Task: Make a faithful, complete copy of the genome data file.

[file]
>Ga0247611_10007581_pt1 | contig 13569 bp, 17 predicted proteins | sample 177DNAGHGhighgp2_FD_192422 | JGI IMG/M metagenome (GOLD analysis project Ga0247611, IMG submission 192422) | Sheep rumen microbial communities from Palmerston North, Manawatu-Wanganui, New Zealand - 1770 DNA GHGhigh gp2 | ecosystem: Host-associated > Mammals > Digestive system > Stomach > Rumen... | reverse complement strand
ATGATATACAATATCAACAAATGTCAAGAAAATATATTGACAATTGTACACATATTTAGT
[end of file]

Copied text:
>Ga0247611_10007581_pt1 | contig 13569 bp, 17 predicted proteins | sample 177DNAGHGhighgp2_FD_192422 | JGI IMG/M metagenome (GOLD analysis project Ga0247611, IMG submission 192422) | Sheep rumen microbial communities from Palmerston North, Manawatu-Wanganui, New Zealand - 1770 DNA GHGhigh gp2 | ecosystem: Host-associated > Mammals > Digestive system > Stomach > Rumen... | reverse complement strand
ATGATATACAATATCAACAAATGTCAAGAAAATATATTGACAATTGTACACATATTTAGT